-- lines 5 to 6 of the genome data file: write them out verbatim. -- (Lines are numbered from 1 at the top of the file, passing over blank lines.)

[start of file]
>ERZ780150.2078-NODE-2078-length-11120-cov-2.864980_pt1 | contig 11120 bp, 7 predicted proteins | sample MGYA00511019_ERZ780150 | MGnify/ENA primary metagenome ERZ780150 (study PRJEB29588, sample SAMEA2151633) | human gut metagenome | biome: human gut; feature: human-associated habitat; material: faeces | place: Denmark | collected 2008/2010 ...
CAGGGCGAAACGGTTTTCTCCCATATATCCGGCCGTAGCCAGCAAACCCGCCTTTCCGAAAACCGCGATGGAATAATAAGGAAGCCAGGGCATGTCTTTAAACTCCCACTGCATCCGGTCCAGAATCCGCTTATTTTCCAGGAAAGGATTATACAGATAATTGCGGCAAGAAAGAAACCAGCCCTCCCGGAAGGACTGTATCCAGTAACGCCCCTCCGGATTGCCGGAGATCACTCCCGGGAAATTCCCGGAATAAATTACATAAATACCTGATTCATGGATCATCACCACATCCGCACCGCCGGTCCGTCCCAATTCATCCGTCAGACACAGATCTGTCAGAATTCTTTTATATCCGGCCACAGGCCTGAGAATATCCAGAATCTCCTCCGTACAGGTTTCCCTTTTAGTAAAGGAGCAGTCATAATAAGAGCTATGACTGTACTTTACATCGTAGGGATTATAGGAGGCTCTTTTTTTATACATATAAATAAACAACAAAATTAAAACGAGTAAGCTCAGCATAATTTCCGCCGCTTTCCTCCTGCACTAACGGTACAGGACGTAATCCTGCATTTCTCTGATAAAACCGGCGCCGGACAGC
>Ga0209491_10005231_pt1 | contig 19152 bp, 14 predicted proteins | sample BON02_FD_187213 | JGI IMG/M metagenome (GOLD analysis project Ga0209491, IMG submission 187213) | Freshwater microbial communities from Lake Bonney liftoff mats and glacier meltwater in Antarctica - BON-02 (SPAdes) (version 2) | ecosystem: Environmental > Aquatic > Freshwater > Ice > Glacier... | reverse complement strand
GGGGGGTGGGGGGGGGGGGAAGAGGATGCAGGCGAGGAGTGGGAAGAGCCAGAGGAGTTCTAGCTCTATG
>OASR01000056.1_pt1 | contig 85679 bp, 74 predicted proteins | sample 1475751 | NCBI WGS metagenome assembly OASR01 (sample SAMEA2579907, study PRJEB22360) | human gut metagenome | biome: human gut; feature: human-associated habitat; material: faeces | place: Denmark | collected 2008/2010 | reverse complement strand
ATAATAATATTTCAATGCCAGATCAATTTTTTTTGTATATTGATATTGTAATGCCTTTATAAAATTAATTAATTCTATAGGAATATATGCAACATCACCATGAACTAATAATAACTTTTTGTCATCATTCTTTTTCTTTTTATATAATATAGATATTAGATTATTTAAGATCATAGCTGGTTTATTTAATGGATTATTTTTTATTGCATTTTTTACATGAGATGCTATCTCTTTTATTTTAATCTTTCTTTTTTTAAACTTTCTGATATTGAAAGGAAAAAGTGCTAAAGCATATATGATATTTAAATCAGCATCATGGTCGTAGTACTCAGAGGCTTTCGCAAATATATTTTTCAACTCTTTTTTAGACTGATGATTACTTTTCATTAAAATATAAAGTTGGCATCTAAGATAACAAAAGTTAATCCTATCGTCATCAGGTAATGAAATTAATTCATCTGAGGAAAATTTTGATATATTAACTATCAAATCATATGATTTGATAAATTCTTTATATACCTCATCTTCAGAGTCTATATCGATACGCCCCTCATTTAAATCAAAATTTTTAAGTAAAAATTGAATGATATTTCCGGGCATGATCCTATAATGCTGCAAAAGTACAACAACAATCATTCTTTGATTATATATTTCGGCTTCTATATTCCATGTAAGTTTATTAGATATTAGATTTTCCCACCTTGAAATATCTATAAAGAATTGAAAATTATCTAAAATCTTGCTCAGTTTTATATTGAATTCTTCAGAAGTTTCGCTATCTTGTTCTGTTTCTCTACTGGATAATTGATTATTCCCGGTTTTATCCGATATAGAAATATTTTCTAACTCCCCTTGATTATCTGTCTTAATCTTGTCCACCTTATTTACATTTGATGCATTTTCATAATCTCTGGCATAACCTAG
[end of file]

>OASR01000056.1_pt1 | contig 85679 bp, 74 predicted proteins | sample 1475751 | NCBI WGS metagenome assembly OASR01 (sample SAMEA2579907, study PRJEB22360) | human gut metagenome | biome: human gut; feature: human-associated habitat; material: faeces | place: Denmark | collected 2008/2010 | reverse complement strand
ATAATAATATTTCAATGCCAGATCAATTTTTTTTGTATATTGATATTGTAATGCCTTTATAAAATTAATTAATTCTATAGGAATATATGCAACATCACCATGAACTAATAATAACTTTTTGTCATCATTCTTTTTCTTTTTATATAATATAGATATTAGATTATTTAAGATCATAGCTGGTTTATTTAATGGATTATTTTTTATTGCATTTTTTACATGAGATGCTATCTCTTTTATTTTAATCTTTCTTTTTTTAAACTTTCTGATATTGAAAGGAAAAAGTGCTAAAGCATATATGATATTTAAATCAGCATCATGGTCGTAGTACTCAGAGGCTTTCGCAAATATATTTTTCAACTCTTTTTTAGACTGATGATTACTTTTCATTAAAATATAAAGTTGGCATCTAAGATAACAAAAGTTAATCCTATCGTCATCAGGTAATGAAATTAATTCATCTGAGGAAAATTTTGATATATTAACTATCAAATCATATGATTTGATAAATTCTTTATATACCTCATCTTCAGAGTCTATATCGATACGCCCCTCATTTAAATCAAAATTTTTAAGTAAAAATTGAATGATATTTCCGGGCATGATCCTATAATGCTGCAAAAGTACAACAACAATCATTCTTTGATTATATATTTCGGCTTCTATATTCCATGTAAGTTTATTAGATATTAGATTTTCCCACCTTGAAATATCTATAAAGAATTGAAAATTATCTAAAATCTTGCTCAGTTTTATATTGAATTCTTCAGAAGTTTCGCTATCTTGTTCTGTTTCTCTACTGGATAATTGATTATTCCCGGTTTTATCCGATATAGAAATATTTTCTAACTCCCCTTGATTATCTGTCTTAATCTTGTCCACCTTATTTACATTTGATGCATTTTCATAATCTCTGGCATAACCTAG